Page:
My ‘notebook’ is … whatever book (usually a novel or comic book) I’m currently reading in Chinese. I also sometimes use travel books this way (many travel books have blank pages in the back for notes). If the notes are relevant to the reading material, they get posted on the relevant page (so they are right next to the context). If the notes are unrelated to the novel/comic, I put them on the page with the publishing information (which usually has some white space).

    Sometimes I also carry pieces of scratch paper in the books I’m carrying, which also often get filled with notes (though these notes are usually not about Chinese).

    I don’t have a tablet or smartphone, and when I’m out of home I try to keep my weight down, so I don’t want to carry around a paper notebook separate. However, since I always carry with me something to read (for train rides, for long lines, etc), it can serve the double-purpose of being my notebook.

    Whenever the notes I make are of any value, I always transfer to my computer or other place where I can refer to them later, and then I never need to see the original notes again.

    1. Libby says:

      question: i’m trying to find fiction novels to read and was wondering which ones you have read over the years 🙂

  2. Larry Lynch says:

    I bought several books in the Chinese Breeze series of graded vocabulary novels. My system was to photocopy/enlarge each page, then write vocabulary (characters, Pinyin, & English translation)in the margins as I learned new characters. Then I compiled a separate word list in columns on a folded blank sheet of paper to refer to when reading other passages in Chinese. Lately I’ve been copying these lists alphabetically into my iPad/iPhone (Notes application) using the built-in diacritics in the iOS. I activated a couple of Chinese keyboards so that I can easily insert the characters as well as the Pinyin. Now I have my own personal Chinese/English and English/Chinese glossaries.

    1. Olle Linge says:

      I might be missing something here, but wouldn’t it be hugely more effective to save at least important words in any kind of space repetition program? I also have my own dictionary (basically), but I also get the reviewing feature automatically. This is in a sense a way of taking notes, although the critical part is how to get the words (and which words to get) from the book to whatever program you’re using. For instance, I find it way too distracting to stop reading to record words, I just make a minimal pencil mark in the book and go through it later.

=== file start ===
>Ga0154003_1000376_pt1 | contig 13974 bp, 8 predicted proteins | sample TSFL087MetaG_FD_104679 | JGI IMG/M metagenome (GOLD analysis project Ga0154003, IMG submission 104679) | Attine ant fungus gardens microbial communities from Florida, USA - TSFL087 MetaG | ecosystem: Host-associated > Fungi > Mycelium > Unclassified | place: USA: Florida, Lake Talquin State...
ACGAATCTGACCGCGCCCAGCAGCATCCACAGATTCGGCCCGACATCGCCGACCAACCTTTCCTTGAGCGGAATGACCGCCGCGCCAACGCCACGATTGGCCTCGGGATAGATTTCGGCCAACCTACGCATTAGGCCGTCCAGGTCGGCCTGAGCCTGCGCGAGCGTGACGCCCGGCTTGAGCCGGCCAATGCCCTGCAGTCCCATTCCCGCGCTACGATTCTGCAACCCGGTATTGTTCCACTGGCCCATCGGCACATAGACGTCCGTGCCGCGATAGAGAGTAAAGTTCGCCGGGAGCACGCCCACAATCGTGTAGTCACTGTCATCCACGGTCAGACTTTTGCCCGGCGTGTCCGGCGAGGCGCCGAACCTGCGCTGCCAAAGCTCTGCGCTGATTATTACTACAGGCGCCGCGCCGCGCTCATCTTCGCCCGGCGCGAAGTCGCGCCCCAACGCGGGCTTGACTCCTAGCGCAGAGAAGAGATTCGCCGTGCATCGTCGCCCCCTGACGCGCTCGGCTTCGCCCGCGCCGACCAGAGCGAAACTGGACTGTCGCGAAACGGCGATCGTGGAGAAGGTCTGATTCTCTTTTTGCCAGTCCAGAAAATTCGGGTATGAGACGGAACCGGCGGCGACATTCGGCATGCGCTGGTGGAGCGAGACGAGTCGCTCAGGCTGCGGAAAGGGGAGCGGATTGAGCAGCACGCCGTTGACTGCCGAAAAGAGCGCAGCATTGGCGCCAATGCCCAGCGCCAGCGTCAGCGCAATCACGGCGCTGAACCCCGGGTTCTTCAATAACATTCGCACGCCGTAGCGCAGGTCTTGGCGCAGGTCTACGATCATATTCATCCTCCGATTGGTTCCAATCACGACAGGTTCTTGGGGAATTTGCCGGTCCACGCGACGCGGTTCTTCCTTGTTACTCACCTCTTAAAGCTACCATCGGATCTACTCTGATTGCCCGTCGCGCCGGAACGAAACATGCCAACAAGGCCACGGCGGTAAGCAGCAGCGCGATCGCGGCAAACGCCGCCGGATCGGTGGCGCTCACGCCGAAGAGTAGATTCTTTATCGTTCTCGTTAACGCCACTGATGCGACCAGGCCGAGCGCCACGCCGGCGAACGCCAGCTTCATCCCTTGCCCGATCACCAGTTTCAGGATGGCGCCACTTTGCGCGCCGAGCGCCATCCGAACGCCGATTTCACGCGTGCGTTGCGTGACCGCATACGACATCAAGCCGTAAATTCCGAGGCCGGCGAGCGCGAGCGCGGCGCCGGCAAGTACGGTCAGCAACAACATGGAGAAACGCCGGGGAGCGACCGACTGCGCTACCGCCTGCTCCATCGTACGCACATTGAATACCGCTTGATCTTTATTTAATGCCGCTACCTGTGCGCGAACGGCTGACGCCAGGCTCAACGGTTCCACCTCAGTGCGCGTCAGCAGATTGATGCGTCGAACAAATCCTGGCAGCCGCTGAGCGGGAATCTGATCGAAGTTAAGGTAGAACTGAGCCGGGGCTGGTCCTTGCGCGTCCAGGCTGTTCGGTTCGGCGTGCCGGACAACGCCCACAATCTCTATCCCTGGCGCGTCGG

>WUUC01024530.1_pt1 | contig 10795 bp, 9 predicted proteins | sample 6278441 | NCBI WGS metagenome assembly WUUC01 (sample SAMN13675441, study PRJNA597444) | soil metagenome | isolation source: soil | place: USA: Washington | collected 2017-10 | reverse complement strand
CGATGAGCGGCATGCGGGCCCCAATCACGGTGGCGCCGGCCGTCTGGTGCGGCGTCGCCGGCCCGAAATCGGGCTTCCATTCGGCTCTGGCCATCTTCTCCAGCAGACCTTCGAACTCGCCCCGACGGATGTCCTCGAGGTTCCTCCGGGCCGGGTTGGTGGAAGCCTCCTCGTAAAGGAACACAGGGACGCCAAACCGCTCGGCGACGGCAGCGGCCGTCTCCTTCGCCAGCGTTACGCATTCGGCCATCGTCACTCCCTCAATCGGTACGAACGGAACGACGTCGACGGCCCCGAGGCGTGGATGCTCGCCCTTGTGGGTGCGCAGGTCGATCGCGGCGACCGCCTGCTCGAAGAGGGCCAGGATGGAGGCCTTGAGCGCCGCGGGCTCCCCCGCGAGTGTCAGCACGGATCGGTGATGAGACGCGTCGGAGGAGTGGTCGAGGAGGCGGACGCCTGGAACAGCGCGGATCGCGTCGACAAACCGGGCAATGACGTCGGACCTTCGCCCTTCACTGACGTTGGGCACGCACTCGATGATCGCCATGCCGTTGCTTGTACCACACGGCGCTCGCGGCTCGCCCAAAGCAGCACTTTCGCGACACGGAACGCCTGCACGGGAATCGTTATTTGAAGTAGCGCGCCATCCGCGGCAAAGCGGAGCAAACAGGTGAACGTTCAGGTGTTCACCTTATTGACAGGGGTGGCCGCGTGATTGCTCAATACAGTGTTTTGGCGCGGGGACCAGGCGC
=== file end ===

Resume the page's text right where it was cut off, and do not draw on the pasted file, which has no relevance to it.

1. Larry Lynch says:

        Olle, I use PlecoDict for my spaced repetition and have a ton of self-selected words in there. What I have created is a personal dictionary in both directions of words I need most often. I look things up in these glossaries, which isn’t what I use spaced repetition software for. I find it actually saves time to write down the word the first time I encounter it, then I can look back the next time if I’ve forgotten it. I don’t try to enter it into my iPad/iPhone until later. The good thing is that these “dictionaries” are always with me and I can scroll through the Notes file very quickly to find the word from either English or Chinese, and it has both the pinyin and the characters. I can also enter phrases as well as single words, which is trickier in a spaced repetition program like PlecoDict, where you are essentially marking a word in it’s built-in dictionaries.

  3. Nicholas says:

    Thank you for another great article. I completely agree. I use my ipod touch to take notes which is nice because it’s small and always with me. When I used to write stuff down in notebooks, I realized that if it didn’t fit in a pocket, I would never have it with me when I needed it. Anyhow, I make quick notes on my Ipod when I hear new words that I don’t understand or hear something that I’d like to remember. Possibly more important for me, I try to keep track of the times that I’m struggling to get my point across in Japanese. I can almost always make myself understood to some degree but I find there is often a better/simpler/more natural way to say what I’d like. I make a quick note of the subject/situation. Later when I meet with my Japanese tutor, I try to explain the same thing to him and ask him to give me feedback or explain it back to me in his own way. As Olle Linge mentioned in the above comment, all of these notes get put into Anki at the end of the week, hopefully in the form of a full sentences (not just the word) with a meaningful context. I tend to add a “???” to the end of a sentence if I’m unsure about it or need to ask a native speaker about it. This makes them easy to search for in anki and also they stand out in my list when I have time to ask my tutor. Thanks again for another interesting article! Keep up the good work!!

  4. Wendy Purdie says:

    Thank you Olle I look forward to the coming weeks to the advise that you will be suggesting to remember characters. I do agree with what you are saying as I learnt by rote many years ago and for the past ten have not gone back to some of my previous learning and have now forgotten it, as you say I don’t use it often so it is forgotten. regards Wendy

    1. Olle Linge says:

      I took the liberty to move your comment to the right article and remove the others. The challenge will be published later today, stay tuned!

  5. Taricus says:

    Paper really is the best, because the act of writing is deliberate…. Also, in Chinese, it’s easy to throw pinyin out… You spoken Chinese will improve, but knowing how to text something and knowing how to WRITE are two different things. It’s not like other languages where spelling equals writing… There’s no sounding out your words in Chinese… Just use a pen and paper….